How to Spot a Phishing Attack

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How to Spot a Phishing Attack

Start with verifying your email.

    Email has become the primary means of communication for many businesses over the last few years. Email comes with a myriad of advantages from long term communication persistence, to being accessible from almost anywhere on earth. Email is one of the oldest standardized protocols for network communication that is still in use. This may explain why it has become so widespread, but this also means that email was designed with far less security than we have become accustomed to. This can often lead to users overestimating the legitimacy and integrity of an incoming email. This overestimation unfortunately leads to fraudulent or malicious emails being the starting point for a large portion of cyber-attacks.

	The email standard that most email service providers and clients adhere to provides no inherent form of user validation, endpoint validation, or email address validation. This makes it possible to impersonate just about any client given enough time and effort. Luckily some email service providers have started to implement services which provide addition transmission protections and moderate validation assurances. But more often than not, these phishing mitigation systems only slow the rate at which malicious emails get through. Even Gmail lets you send fully validated emails as any user on their platform without their credentials. In the rest of this article, we will discuss methods for spotting a fraudulent email as well as additional systems which you can implement over an email system in order to allow for more reliable validation.

	The paragraph above may make it seem hopeless to try to detect a fraudulent email, but there are several steps you can perform to significantly reduce the chances of falling victim to a phishing attack. The primary phase is to consider your expectations and your environment. The secondary phase is to carefully check the information contained within the email itself. And the final phase is to utilize cross-platform user validation.

	In the primary phase you will be able to eliminate most of the possibly fraudulent emails. This can be done by asking yourself a few questions: Why was this sent to me? Was I expecting this email? Who else was this sent to? Does this email contain external references such as attachments or external data requirements in order to be viewed? If any of these questions didn’t leave you with a satisfying answer in regards to an email you are investigating, it is most likely an accidentally sent or fraudulent email and can be safely discarded.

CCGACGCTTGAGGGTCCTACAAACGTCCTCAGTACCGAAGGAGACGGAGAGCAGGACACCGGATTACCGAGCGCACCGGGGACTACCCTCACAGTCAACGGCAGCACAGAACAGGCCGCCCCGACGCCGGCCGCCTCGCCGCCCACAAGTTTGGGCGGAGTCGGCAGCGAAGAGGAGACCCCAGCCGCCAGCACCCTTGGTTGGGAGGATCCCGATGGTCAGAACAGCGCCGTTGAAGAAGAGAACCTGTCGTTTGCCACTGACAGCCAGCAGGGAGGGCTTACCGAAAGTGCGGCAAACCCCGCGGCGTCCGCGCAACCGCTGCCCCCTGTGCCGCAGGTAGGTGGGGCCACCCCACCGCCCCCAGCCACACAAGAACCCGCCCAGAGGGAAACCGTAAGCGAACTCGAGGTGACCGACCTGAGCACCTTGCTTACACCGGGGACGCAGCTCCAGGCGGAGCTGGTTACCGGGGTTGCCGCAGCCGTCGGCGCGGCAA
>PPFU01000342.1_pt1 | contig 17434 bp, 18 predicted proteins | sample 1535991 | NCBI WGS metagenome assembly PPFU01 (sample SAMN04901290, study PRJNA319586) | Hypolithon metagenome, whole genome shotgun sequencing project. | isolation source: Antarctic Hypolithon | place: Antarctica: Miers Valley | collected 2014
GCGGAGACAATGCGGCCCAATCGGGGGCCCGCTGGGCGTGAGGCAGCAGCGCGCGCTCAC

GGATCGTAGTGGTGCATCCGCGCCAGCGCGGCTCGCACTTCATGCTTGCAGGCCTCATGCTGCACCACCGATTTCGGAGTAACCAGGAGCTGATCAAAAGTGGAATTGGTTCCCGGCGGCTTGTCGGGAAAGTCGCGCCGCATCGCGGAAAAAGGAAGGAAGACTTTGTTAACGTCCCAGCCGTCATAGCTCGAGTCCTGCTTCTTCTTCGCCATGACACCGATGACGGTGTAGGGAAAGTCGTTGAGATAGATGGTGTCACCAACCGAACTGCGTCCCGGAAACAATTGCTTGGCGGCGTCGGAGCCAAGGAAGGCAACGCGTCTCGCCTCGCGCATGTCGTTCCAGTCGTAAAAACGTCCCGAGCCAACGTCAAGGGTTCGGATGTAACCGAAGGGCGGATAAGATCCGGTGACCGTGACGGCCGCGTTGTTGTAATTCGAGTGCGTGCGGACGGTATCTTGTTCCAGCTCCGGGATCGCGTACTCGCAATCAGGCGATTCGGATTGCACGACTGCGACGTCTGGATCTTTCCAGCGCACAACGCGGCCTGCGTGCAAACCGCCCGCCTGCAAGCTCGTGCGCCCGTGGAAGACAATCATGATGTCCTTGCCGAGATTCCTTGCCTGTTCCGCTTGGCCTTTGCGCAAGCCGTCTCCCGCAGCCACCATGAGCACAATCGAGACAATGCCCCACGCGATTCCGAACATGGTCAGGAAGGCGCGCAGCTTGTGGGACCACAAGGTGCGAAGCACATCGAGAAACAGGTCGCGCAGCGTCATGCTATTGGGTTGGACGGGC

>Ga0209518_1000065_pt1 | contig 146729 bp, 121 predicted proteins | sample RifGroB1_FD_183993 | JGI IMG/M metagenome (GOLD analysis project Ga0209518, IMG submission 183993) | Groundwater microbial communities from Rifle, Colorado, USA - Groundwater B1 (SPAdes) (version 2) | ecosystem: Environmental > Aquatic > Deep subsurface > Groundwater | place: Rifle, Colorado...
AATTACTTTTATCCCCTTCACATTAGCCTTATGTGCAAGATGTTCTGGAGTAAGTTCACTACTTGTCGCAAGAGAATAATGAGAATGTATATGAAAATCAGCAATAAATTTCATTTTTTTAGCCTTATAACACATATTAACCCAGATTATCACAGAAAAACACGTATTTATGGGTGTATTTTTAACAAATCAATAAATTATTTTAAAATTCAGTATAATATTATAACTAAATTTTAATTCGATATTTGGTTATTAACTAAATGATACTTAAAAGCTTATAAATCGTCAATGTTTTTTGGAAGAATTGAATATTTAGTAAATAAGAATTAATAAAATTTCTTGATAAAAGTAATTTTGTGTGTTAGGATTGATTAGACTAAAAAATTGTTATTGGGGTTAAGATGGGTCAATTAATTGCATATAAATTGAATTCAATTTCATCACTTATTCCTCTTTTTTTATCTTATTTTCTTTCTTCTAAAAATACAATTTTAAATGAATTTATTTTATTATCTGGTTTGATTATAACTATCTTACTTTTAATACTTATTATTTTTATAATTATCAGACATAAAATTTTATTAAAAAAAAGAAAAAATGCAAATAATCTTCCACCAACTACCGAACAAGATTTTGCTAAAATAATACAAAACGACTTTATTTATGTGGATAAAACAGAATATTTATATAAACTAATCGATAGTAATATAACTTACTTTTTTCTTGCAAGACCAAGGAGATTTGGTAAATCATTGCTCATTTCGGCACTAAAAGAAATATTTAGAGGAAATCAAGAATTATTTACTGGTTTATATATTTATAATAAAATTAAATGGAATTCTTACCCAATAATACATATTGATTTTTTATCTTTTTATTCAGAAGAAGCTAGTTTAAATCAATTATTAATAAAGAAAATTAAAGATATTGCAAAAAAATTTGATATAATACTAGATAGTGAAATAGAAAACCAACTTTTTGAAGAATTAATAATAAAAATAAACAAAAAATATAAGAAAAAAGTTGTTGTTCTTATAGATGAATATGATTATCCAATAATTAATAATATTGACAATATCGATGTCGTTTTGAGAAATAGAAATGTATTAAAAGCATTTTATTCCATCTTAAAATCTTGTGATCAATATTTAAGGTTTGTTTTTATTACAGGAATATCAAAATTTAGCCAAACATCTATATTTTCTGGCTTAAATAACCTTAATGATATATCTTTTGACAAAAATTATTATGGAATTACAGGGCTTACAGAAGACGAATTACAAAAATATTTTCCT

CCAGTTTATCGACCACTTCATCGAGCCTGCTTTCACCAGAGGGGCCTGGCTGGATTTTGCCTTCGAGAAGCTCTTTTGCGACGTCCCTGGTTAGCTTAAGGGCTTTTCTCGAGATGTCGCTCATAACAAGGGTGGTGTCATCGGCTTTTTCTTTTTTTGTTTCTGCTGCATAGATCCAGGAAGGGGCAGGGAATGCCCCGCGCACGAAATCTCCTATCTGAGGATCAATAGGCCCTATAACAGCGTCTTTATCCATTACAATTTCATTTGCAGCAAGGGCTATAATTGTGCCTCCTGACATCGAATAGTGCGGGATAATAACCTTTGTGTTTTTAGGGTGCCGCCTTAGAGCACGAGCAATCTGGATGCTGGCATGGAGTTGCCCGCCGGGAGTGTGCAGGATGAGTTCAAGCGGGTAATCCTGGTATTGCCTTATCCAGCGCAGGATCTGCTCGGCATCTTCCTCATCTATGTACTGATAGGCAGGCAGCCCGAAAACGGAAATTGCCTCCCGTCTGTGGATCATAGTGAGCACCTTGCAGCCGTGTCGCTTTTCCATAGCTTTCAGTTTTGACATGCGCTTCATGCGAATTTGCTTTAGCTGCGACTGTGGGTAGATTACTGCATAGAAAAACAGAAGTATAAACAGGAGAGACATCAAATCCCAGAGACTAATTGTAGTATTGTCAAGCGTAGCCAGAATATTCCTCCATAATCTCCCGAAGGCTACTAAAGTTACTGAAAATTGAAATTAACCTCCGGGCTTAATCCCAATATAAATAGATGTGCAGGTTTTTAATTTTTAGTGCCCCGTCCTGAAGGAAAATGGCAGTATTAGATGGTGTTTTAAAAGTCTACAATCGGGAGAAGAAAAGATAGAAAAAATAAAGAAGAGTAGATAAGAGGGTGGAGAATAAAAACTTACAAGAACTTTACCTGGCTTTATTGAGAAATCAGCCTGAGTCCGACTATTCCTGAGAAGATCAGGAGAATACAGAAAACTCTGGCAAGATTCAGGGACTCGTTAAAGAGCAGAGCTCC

In the secondary phase you will be able to scrutinize the contents of the email. The authenticity of an email may be determined by comparing writing style, spelling consistency, sender’s email address, and overall formatting of the email in question. If the email appears to be from an incorrect sender at this point, it should be safe to discard.

	In the final phase you will be able to decide how to handle the email based upon the seriousness of the information it contains. If the email is just an ongoing conversation about something mundane, it is probably safe to trust its contents. However, if the contents require physical interaction with sensitive information or involve operations regarding network security, we advise that you perform some form of cross-platform validation. Cross-platform validation can be as simple as a text message or phone call to ensure that the sender actually sent the email in question. This can be done through other platforms like Facebook, Instant messengers, VOIP, and IRC style services.

	The processes listed above, although reasonably effective, require a lot of additional time and energy which can be better spent elsewhere. Considering this, there are several email compatible addons which can make this process much faster and more secure. Most of the email security addons utilize public/private key encryption to help validate the sender and recipient. This not only allows for you to cycle keys regularly to maintain the integrity of your security scheme, it also allows you to send sensitive information over the internet without the risk of exposure from interception. The way that most public/private key encryption schemes work is as follows: You create a key-pair for each user. Each user keeps their private key securely stored on their email client. The public key is given only to other users which should be permitted to send emails to the private key holder. When you send a message encrypted with the public key, only the private key holder can decrypt the message.

	Using an encrypted email system might seem like just as much work as the traditional validation methods mentioned before. But all these processes can be automated by modern email clients such and Thunderbird, Gmail, and Outlook. If you need additional levels of encryption for extremely sensitive data, we recommend that you encrypt that information outside of your email client using a pre-shared key encryption scheme and send it as an email attachment. (ex. AES256, Serpent, etc.)

	None of these mitigation strategies are perfect on their own. Protecting yourself from phishing is purely an information game with a bit of human psychology thrown in. But when these methods are combined with each other, along with a healthy level of paranoia, you will be able to significantly reduce your chances of ever falling victim to a phishing attack.
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